Rock Piano Chords – 3 (More) Tips

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Previously we discussed 3 tips for building rock piano chords and playing these chords in various ways. Learning all 12 major and minor triads, inversions, and being able to double certain notes are critical first steps in playing rock piano chords. But once you’ve got that down, check out three more tips we have in store for you below. This article will show you how to build dominant 7th chords, inversions, and will explain how to interpret slash chords.

Rock Piano Chords Tip #4: Build Dominant 7th Chords

Dominant 7th chords are a staple in jazz playing, but they are also very common in rock music, so you’ll want to master them and add them to your rock piano chords database. Being able to build dominant 7th chords one at a time in all 12 keys is the first step, of course. So we’ll again look at the formula for constructing dominant 7th chords.

The first 3 notes of a dominant 7th chord are simply a major triad.

rock piano chords 7

To that major triad we are going to add a minor 7th, and that’s all there is to constructing dominant 7th chords.

rock piano chords 8

Rock Piano Chords Tip #5: Dominant 7th Chord Inversions

Once you’ve learned all of the dominant 7th chords in root position you should then begin practicing the dominant 7th chords in the various inversions. As we’ve already seen with major and minor triads, we can play chord in root position, 1st inversion, and 2nd inversion. But because dominant 7th chords have four notes in the chord (root, 3rd, 5th, and 7th) there is another inversion that you should be sure to practice – a 3rd inversion that has the 7th as the lowest note in the chord.

rock piano chords 9

Rock Piano Chords Tip #6: Slash Chords

Slash chords are commonly encountered in playing and reading rock music. Many students are a bit confused when it comes to playing slash chords but it’s actually quite easy. Slash chords are sort of like music fractions – we have a top number (chord to the left of the slash) and bottom number (note to the right of the slash).

The first few measures of Billie Joel’s “Piano Man” are filled with slash chords.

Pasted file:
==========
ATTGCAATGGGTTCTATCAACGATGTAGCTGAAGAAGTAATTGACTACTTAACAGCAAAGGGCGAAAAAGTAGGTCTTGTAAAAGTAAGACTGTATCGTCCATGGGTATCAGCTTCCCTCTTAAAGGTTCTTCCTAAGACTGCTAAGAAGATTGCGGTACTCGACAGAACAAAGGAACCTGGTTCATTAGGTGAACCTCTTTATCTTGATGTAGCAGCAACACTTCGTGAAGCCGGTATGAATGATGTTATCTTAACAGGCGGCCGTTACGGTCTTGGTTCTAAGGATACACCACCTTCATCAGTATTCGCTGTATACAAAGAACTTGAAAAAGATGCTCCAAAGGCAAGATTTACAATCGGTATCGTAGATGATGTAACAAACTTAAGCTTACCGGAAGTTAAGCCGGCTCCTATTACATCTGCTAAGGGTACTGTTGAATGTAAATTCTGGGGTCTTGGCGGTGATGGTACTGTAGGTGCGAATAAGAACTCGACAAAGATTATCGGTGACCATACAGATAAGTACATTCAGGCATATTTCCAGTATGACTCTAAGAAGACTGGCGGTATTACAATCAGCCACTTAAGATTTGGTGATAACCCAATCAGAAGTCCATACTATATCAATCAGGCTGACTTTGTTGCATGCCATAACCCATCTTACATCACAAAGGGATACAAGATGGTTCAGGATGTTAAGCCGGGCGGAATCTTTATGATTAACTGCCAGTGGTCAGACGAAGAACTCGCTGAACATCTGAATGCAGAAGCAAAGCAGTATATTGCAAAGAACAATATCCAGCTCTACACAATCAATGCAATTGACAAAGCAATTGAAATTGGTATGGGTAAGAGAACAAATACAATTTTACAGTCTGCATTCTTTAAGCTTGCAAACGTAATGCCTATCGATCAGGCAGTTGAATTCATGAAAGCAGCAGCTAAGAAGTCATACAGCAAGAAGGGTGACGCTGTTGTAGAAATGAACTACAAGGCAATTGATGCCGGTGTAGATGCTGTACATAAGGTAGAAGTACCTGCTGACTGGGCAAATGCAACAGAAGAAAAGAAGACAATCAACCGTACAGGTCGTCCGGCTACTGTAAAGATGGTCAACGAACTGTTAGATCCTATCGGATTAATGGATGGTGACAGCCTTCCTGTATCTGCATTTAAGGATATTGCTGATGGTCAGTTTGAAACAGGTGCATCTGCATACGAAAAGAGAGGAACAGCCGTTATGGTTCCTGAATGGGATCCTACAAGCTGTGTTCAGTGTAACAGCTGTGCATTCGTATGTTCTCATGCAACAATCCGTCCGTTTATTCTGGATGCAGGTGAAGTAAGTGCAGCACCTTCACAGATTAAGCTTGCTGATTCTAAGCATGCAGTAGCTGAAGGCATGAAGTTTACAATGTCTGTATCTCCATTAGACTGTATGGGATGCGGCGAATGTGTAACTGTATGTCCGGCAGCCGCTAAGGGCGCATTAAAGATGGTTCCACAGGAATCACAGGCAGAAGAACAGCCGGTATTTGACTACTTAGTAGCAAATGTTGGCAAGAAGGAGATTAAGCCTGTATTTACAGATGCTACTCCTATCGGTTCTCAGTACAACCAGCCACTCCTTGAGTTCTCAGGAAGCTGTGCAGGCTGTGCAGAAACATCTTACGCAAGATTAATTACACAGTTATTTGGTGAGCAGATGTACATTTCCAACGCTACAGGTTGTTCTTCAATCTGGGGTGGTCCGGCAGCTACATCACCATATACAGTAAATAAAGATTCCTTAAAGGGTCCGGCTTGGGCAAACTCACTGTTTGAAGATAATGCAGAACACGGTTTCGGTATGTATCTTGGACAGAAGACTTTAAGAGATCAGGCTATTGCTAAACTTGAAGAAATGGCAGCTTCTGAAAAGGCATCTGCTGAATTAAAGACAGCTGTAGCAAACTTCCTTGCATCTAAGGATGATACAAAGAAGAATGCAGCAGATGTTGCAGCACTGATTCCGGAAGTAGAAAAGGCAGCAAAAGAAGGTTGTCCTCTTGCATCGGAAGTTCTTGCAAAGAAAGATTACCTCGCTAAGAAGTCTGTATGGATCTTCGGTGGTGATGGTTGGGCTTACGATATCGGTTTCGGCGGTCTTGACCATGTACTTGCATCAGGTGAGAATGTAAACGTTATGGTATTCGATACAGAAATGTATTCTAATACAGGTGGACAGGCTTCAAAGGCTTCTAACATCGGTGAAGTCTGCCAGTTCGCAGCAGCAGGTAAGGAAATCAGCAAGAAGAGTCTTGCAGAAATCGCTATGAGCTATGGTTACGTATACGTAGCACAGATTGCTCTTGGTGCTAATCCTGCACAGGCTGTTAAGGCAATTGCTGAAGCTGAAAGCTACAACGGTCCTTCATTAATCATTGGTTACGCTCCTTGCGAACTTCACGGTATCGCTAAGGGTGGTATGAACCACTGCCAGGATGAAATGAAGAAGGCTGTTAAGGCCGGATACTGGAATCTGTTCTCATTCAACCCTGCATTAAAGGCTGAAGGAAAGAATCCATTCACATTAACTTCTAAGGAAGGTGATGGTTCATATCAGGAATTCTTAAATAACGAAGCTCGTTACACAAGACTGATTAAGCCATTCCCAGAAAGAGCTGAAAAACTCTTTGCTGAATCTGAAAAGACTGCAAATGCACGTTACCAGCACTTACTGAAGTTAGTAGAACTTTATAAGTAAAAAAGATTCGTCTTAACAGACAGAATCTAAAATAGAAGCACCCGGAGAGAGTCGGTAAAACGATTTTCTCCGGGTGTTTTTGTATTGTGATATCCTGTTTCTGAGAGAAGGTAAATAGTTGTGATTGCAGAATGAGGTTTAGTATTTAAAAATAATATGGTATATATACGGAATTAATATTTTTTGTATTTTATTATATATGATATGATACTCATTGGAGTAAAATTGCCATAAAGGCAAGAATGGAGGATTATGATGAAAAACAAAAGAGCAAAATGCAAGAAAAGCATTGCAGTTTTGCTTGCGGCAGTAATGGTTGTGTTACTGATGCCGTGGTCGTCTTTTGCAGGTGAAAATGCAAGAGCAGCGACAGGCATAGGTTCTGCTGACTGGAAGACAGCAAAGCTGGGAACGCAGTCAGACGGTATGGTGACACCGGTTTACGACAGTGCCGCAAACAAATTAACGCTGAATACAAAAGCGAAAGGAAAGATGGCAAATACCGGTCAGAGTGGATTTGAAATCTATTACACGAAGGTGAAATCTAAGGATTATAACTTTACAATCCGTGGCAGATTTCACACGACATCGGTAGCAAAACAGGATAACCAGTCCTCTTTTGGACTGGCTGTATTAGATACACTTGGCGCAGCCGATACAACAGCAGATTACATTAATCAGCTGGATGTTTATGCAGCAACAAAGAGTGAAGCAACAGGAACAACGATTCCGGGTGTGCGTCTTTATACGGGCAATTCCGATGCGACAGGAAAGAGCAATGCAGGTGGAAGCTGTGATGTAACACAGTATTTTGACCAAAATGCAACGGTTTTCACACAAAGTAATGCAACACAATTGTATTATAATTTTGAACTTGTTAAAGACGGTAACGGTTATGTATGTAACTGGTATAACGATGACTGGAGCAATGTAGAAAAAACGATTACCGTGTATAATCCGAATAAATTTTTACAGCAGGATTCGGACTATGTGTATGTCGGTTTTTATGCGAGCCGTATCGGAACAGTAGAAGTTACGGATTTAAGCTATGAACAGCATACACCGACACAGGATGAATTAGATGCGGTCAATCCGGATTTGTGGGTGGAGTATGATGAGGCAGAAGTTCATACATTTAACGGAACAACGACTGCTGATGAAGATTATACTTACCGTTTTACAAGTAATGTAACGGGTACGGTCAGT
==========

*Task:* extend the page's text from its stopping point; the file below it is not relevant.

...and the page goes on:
rock piano chords 10

So what’s really going on in these slash chords? How do we interpret them correctly?

The chord is broken up into 2 parts: the chord to the left of the slash, and the note to the right of the slash. The chord to the left of the slash is the chord that you will play with your right hand. The note to the right of the slash is the note that you will play in the bass with your left hand. So a slash chord, such as the one in measure 2 above, says “play a G major triad but instead of a ‘G’ in the bass, play a ‘B’ in the bass.” If you play in a band, this information is helpful to the bass player as well, as he or she would play the note to the right of the slash as opposed to the root of the chord.

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Jazzedge Teachers
Willie

Welcome Paul Buono

Paul Buono has returned to the JazzEdge family as an instructor.  His professional piano/keyboard experience includes national and international touring, university professor, musical director, pit

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  1. Hi Im very self concious about that 40 years have past since I last sat at a piano. I just dont think I can actually do this fast fingering at 64 yrs. I want to be able to sort of catch up some to play for a little enjoyment for me and my friends. I am disabled but ambulatory my idea to play enough some songs at my LUPUS benefit diners and walks. Do yo think you can give an idea of what I could play that would make look a bit professional.

    Thank You,
    Margie (Margaita Carrion)

    Born here in USA but have the carribean PR blood music.

    1. Hello Margarita,

      Make up 5 finger exercises each hand and play the one chord in each key. eg initially play key of c f and g major, then key of d e and a major as these six keys might be enough to start with. While you are at it convert to minor as well. If you don’t understand what I am saying please contact me.

      Just keep to the five finger positions. We have to get those fingers moving from the main knuckle joint and keep each finger rounded if possible. The thumb moves up and down and play the piano key with the corner of the thumb near the nail.

      Not sure if I am on the right track trying to help. By the way each finger moves straight up and down and the fingers are hugging the keys. The aim is to get the optimum result with the minimum of effort.

  2. Magic Box Dancer by Liberace and Frank Mills has jumbo notes that are simple and easy to read and includes 100’s of old time favorites !

  3. Hello Willie.

    Thanks for the keys, fairy helpfull.

    mayby also for the left hand ????

    Greetings Jan